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Nicetas Choniates

Nicetas Choniates, sometimes called Acominatus, was a historian like his brother Michael whom he accompanied from their birthplace Chonae to Constantinople.

He initially took up politics as a career and held several appointments under the Angelus emperors (amongst them that of Grand Logothete or chancellor) and was governor of the theme of Philippopolis at a critical period.

After the capture of Constantinople during the Fourth Crusade in 1204, he fled to Nicaea, where he settled at the court of the Nicaean emperor Theodoras Lascaris, and devoted himself to literature. He died between 1210 and 1220. His chief work is his History, in 21 books, of the period from 1180 to 1206.

In spite of its florid and bombastic style, it is of considerable value as a record (on the whole impartial) of events of which he was either an eyewitness or had heard of first hand. Its most interesting portion is the description of the capture of Constantinople, which should be read with Villehardouin's and Paolo Rannusio's works on the same subject. The little treatise On the Statues destroyed by the Latins (perhaps, as we have it, altered by a later writer) is of special interest to the archaeologist. His dogmatic work (Thesaurus Orthodoxae Fidei), although it is extant in a complete form in manuscripts, has only been published in part. It is one of the chief authorities for the heresies and heretical writers of the 12th century.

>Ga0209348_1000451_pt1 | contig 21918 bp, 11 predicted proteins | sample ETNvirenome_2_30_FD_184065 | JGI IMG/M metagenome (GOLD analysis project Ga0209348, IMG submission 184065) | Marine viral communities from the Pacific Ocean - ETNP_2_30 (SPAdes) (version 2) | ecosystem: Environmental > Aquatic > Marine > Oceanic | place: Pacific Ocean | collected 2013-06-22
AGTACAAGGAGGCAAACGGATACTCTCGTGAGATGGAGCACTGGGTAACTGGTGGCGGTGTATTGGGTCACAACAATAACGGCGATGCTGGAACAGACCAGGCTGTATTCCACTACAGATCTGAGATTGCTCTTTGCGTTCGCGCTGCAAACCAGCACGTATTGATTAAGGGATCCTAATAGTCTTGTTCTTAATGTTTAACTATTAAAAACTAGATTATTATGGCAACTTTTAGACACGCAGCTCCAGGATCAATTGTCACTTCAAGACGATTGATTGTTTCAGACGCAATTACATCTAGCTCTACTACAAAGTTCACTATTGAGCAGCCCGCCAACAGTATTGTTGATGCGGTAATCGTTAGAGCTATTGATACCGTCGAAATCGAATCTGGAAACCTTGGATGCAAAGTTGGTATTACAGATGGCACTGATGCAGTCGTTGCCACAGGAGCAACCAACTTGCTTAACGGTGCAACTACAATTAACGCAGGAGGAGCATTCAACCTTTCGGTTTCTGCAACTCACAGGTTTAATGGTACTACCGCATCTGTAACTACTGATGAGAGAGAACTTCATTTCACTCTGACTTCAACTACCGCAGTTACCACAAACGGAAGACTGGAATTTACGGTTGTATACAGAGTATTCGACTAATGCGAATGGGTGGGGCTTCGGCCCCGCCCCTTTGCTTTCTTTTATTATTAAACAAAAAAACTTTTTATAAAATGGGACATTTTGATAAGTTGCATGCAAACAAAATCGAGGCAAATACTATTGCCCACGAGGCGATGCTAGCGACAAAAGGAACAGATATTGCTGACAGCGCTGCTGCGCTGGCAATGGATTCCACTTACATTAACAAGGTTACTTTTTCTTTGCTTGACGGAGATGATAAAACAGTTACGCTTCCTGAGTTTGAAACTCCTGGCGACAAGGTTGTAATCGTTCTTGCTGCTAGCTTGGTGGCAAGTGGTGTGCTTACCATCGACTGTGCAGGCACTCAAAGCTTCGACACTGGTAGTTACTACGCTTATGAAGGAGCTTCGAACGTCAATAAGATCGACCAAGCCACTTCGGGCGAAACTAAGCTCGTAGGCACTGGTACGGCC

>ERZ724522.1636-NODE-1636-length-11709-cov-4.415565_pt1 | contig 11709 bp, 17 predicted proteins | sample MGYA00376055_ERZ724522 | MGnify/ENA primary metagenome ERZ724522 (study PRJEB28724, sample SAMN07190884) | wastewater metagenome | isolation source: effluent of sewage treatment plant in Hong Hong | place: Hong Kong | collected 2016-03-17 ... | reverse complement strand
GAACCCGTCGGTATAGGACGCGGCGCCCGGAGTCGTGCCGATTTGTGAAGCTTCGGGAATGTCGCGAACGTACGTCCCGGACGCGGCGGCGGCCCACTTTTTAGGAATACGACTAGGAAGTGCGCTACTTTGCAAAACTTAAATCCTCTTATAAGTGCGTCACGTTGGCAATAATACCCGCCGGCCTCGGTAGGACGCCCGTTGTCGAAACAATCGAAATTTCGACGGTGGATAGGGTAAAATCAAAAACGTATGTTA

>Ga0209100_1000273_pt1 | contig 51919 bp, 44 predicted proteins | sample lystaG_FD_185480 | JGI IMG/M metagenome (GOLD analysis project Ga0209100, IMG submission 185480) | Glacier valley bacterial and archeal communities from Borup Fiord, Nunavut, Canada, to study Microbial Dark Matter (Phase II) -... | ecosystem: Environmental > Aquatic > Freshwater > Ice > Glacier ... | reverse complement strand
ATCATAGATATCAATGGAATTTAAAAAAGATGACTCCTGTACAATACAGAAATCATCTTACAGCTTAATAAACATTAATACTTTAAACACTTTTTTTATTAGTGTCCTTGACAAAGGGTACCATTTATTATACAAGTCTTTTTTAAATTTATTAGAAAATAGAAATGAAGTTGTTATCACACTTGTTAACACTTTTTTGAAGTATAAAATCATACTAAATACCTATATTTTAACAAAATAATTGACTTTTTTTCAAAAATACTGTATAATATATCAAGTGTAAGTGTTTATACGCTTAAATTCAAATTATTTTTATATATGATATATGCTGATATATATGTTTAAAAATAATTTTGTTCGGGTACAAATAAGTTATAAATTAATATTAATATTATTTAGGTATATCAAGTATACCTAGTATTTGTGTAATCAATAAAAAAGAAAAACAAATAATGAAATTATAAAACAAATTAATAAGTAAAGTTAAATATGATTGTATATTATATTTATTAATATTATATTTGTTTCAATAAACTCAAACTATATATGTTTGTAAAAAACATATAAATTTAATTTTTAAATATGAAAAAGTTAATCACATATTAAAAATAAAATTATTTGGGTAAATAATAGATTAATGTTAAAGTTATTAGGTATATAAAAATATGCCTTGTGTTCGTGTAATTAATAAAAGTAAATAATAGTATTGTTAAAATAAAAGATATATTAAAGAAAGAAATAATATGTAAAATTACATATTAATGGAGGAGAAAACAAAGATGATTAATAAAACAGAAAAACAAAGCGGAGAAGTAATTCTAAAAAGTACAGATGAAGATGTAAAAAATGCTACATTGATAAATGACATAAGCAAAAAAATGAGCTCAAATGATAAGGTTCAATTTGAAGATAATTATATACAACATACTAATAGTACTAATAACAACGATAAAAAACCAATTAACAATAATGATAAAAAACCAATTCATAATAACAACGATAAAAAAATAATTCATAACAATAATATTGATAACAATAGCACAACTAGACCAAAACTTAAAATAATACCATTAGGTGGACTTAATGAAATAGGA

Contains material originally from the 1911 Encyclopedia Britannica.


Nicetas Choniates, The Sack of Constantinople

Jonathan Harris, 'Distortion, divine providence and genre in Nicetas Choniantes' account of the collapse of Byzantium 1180-1204', Journal of Medieval History, vol. 16 (2000) 19-31